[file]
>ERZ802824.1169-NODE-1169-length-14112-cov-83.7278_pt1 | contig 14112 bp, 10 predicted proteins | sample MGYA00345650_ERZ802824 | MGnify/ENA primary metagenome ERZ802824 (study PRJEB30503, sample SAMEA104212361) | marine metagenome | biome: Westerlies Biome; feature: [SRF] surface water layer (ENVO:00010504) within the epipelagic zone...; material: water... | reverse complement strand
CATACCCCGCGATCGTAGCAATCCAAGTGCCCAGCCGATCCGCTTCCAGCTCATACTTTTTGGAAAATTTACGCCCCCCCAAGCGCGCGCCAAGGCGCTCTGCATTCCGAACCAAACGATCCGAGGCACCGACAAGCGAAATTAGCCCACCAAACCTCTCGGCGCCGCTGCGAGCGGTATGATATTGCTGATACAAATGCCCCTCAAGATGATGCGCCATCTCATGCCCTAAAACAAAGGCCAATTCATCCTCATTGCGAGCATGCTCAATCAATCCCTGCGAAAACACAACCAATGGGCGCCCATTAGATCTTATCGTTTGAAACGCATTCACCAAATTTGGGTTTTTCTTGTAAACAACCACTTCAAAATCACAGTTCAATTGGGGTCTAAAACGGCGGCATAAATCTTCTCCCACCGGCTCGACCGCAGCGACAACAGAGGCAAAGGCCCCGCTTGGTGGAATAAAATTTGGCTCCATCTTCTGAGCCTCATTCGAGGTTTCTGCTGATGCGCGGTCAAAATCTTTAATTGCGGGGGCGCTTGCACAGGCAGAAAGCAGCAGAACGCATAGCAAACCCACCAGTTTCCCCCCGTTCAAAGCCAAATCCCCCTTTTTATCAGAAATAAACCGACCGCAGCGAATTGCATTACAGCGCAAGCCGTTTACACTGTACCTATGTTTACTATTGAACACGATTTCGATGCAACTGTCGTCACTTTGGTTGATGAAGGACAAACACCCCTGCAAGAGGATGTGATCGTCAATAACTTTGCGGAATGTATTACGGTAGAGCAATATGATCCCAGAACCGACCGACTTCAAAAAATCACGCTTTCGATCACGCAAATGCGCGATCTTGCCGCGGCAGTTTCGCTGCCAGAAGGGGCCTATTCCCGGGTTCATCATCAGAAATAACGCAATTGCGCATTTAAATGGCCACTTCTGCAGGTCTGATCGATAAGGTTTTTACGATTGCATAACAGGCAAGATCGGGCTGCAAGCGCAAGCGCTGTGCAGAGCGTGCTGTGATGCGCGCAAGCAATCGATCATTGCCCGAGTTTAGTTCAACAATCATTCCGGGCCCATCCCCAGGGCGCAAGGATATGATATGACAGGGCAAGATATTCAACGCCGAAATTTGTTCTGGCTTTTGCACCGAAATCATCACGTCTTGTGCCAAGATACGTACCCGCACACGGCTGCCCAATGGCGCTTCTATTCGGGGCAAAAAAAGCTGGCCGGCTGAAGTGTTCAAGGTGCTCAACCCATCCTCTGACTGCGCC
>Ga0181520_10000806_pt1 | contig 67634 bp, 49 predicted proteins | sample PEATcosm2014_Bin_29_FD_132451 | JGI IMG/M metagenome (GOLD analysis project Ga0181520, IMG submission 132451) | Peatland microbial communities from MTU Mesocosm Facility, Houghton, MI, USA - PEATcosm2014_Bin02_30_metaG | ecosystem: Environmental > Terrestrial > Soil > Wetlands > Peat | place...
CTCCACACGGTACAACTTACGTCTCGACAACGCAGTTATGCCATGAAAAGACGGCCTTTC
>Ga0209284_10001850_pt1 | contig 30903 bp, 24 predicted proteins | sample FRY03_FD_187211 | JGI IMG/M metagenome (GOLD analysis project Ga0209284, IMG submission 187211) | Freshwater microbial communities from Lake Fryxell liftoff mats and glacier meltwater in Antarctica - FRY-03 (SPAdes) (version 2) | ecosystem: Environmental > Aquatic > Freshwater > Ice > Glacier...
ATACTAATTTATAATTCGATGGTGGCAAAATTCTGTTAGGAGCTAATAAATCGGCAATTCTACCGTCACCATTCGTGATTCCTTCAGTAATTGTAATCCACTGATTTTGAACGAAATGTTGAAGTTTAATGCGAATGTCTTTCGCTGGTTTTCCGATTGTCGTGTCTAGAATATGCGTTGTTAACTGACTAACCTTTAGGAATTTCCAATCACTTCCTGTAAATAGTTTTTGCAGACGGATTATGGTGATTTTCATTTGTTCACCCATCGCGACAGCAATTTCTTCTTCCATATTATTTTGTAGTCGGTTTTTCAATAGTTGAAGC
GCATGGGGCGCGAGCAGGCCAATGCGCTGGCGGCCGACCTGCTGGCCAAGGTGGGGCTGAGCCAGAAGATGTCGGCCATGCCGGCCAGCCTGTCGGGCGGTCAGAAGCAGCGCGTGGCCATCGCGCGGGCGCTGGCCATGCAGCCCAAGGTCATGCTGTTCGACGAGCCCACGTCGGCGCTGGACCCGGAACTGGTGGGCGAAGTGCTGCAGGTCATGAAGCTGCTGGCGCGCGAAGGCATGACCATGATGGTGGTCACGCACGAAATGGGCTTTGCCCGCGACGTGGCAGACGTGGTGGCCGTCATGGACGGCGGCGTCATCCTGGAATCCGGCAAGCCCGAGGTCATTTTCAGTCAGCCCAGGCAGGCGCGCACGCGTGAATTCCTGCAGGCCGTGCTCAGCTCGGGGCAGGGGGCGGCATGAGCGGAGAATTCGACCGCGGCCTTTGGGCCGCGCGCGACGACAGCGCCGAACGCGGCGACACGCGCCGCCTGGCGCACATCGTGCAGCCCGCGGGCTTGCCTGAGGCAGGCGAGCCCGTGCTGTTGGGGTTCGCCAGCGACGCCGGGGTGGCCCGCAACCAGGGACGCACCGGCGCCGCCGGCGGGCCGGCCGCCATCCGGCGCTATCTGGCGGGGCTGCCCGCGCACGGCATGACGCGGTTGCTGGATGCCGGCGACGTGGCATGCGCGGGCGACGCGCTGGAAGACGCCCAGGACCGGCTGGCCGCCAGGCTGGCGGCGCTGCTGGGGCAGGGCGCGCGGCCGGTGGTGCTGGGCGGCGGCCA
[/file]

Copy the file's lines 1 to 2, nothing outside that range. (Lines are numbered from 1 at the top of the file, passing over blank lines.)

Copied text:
>ERZ802824.1169-NODE-1169-length-14112-cov-83.7278_pt1 | contig 14112 bp, 10 predicted proteins | sample MGYA00345650_ERZ802824 | MGnify/ENA primary metagenome ERZ802824 (study PRJEB30503, sample SAMEA104212361) | marine metagenome | biome: Westerlies Biome; feature: [SRF] surface water layer (ENVO:00010504) within the epipelagic zone...; material: water... | reverse complement strand
CATACCCCGCGATCGTAGCAATCCAAGTGCCCAGCCGATCCGCTTCCAGCTCATACTTTTTGGAAAATTTACGCCCCCCCAAGCGCGCGCCAAGGCGCTCTGCATTCCGAACCAAACGATCCGAGGCACCGACAAGCGAAATTAGCCCACCAAACCTCTCGGCGCCGCTGCGAGCGGTATGATATTGCTGATACAAATGCCCCTCAAGATGATGCGCCATCTCATGCCCTAAAACAAAGGCCAATTCATCCTCATTGCGAGCATGCTCAATCAATCCCTGCGAAAACACAACCAATGGGCGCCCATTAGATCTTATCGTTTGAAACGCATTCACCAAATTTGGGTTTTTCTTGTAAACAACCACTTCAAAATCACAGTTCAATTGGGGTCTAAAACGGCGGCATAAATCTTCTCCCACCGGCTCGACCGCAGCGACAACAGAGGCAAAGGCCCCGCTTGGTGGAATAAAATTTGGCTCCATCTTCTGAGCCTCATTCGAGGTTTCTGCTGATGCGCGGTCAAAATCTTTAATTGCGGGGGCGCTTGCACAGGCAGAAAGCAGCAGAACGCATAGCAAACCCACCAGTTTCCCCCCGTTCAAAGCCAAATCCCCCTTTTTATCAGAAATAAACCGACCGCAGCGAATTGCATTACAGCGCAAGCCGTTTACACTGTACCTATGTTTACTATTGAACACGATTTCGATGCAACTGTCGTCACTTTGGTTGATGAAGGACAAACACCCCTGCAAGAGGATGTGATCGTCAATAACTTTGCGGAATGTATTACGGTAGAGCAATATGATCCCAGAACCGACCGACTTCAAAAAATCACGCTTTCGATCACGCAAATGCGCGATCTTGCCGCGGCAGTTTCGCTGCCAGAAGGGGCCTATTCCCGGGTTCATCATCAGAAATAACGCAATTGCGCATTTAAATGGCCACTTCTGCAGGTCTGATCGATAAGGTTTTTACGATTGCATAACAGGCAAGATCGGGCTGCAAGCGCAAGCGCTGTGCAGAGCGTGCTGTGATGCGCGCAAGCAATCGATCATTGCCCGAGTTTAGTTCAACAATCATTCCGGGCCCATCCCCAGGGCGCAAGGATATGATATGACAGGGCAAGATATTCAACGCCGAAATTTGTTCTGGCTTTTGCACCGAAATCATCACGTCTTGTGCCAAGATACGTACCCGCACACGGCTGCCCAATGGCGCTTCTATTCGGGGCAAAAAAAGCTGGCCGGCTGAAGTGTTCAAGGTGCTCAACCCATCCTCTGACTGCGCC